4. Operation ECLIPSE / United Nations Mission in Ethiopia and Eritrea (UNMEE) - This is another peacekeeping tour that my husband did. This one was particularly rough, because he was gone over Christmas. He was one of the first officers and soldiers to go over, because, as the Deputy Commanding Officer, he was in charge of the engineers setting up the camp. When they arrived, there was nothing but an empty field, and they had to build everything from scratch. They were living in pup-tents and burning their waste while they set up the camp. On Christmas Day, it is traditional for Canadian officers to do the soldiers' duties, to give the soldiers the day off. So my husband spent that Christmas burning human waste (this was before they had the sewer system for the camp set up) and ate a "boil a bag" meal. This was also during their first month of the tour, so they didn't have any phone or computer access yet. They only had the satellite phone for emergencies. So I didn't even get a call from him on Christmas. Once the camp was set up, around mid-January, I started hearing from him almost every day via email, and once a week by phone. But that Christmas was hard.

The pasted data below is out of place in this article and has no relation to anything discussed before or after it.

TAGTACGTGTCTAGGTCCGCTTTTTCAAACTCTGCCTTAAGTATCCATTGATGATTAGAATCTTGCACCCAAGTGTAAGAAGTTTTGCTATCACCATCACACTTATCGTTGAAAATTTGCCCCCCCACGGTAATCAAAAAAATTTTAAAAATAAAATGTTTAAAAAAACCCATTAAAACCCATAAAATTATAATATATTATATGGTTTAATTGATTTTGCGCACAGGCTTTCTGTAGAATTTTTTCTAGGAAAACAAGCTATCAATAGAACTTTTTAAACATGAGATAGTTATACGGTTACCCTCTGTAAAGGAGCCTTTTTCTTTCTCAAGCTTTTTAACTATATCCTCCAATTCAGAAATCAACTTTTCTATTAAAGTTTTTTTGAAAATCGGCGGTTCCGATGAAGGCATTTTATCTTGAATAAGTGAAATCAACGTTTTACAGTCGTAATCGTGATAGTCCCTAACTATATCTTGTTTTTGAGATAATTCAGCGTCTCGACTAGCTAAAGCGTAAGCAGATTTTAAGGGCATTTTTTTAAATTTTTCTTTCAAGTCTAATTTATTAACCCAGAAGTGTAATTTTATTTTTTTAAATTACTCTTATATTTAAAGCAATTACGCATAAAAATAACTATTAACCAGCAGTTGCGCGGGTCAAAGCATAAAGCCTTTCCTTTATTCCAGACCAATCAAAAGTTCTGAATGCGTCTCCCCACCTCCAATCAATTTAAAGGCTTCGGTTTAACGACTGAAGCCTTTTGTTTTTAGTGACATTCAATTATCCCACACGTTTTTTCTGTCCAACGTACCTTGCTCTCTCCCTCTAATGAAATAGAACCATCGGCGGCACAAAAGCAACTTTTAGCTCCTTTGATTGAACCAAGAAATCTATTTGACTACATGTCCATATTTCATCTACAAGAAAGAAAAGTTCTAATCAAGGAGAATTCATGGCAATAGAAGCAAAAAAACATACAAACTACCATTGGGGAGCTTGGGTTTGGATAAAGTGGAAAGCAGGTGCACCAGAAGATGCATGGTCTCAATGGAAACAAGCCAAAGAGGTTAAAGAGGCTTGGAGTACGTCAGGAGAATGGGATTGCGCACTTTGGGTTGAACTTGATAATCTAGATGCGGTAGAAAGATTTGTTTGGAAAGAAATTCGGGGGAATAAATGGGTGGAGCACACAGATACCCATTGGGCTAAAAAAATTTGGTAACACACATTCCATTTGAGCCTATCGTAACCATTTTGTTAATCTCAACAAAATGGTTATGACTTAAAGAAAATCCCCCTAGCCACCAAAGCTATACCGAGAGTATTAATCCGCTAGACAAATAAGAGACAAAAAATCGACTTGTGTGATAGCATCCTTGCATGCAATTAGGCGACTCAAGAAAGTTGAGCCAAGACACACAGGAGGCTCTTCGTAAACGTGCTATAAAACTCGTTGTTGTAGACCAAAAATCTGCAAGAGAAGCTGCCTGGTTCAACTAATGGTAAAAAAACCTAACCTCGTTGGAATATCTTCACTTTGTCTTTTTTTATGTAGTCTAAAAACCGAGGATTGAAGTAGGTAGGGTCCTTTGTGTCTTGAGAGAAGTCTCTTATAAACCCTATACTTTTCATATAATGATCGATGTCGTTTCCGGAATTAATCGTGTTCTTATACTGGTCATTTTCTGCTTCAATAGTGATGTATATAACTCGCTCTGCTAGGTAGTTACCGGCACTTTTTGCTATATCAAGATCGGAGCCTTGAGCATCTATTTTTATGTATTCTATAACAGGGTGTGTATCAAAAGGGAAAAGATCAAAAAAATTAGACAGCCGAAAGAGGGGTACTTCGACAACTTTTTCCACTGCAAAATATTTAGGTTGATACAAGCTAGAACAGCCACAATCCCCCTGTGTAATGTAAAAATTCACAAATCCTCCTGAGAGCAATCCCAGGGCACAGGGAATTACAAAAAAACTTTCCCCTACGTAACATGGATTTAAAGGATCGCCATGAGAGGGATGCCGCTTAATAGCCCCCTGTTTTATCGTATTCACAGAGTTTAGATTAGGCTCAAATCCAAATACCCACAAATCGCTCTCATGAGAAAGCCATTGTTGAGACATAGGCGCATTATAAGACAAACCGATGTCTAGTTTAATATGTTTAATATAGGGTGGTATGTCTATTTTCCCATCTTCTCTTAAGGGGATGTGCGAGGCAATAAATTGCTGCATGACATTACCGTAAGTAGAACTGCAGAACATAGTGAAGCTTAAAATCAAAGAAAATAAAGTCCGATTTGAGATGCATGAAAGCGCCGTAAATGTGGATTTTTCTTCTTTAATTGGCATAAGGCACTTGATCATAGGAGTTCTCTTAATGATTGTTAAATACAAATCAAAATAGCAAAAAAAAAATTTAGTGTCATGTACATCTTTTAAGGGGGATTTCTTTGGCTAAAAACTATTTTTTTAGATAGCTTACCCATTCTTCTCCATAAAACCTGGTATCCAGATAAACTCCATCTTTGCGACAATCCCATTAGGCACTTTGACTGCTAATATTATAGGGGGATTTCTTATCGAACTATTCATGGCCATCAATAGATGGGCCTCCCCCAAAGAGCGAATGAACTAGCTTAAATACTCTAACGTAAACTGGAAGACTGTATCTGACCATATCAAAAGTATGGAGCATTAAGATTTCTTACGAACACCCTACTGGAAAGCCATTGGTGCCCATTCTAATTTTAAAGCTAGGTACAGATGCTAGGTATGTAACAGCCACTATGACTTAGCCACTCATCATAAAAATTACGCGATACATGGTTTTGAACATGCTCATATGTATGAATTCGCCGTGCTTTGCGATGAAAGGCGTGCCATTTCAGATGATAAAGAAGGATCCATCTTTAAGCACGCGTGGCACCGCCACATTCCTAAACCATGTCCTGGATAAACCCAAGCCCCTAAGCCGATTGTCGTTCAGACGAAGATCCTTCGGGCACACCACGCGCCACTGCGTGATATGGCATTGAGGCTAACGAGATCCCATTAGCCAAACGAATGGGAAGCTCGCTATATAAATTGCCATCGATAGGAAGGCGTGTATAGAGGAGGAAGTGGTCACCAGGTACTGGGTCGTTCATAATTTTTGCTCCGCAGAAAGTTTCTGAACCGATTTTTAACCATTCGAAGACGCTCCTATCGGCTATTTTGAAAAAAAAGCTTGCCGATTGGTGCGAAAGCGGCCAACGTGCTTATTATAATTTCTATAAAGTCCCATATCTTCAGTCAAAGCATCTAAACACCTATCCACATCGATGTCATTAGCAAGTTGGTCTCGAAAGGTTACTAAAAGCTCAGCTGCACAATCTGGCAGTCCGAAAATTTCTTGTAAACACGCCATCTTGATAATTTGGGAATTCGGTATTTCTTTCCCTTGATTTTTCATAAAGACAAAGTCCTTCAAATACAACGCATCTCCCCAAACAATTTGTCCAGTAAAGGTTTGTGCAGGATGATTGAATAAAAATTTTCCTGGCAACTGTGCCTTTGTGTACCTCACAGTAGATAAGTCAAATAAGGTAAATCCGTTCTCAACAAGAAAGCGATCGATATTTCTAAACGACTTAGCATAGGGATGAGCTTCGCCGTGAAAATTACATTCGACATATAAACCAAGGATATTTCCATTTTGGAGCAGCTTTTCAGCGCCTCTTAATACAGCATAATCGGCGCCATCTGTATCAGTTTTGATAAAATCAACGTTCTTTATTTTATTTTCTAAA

5. Royal Military College of Science, Shrivenham, UK - My husband spent six months in England on course at the Royal Military College of Science, doing post-graduate-level work in explosive chemistry.

  6. 56 Field Engineer Squadron, St. John's, Newfoundland - This was my husband's reserve unit while he was a student at university. After graduating from university, he joined the Regular Force as an engineering officer.

  7. Canadian Forces School of Military Engineering, CFB Chilliwack, British Columbia - Sadly, the base at Chilliwack was closed during the 1990s, so there's no chance of being posted back there in the future. British Columbia has some of the nicest weather in Canada, but since there are no longer any regular force army bases in BC, it's highly unlikely we'll ever end up in BC.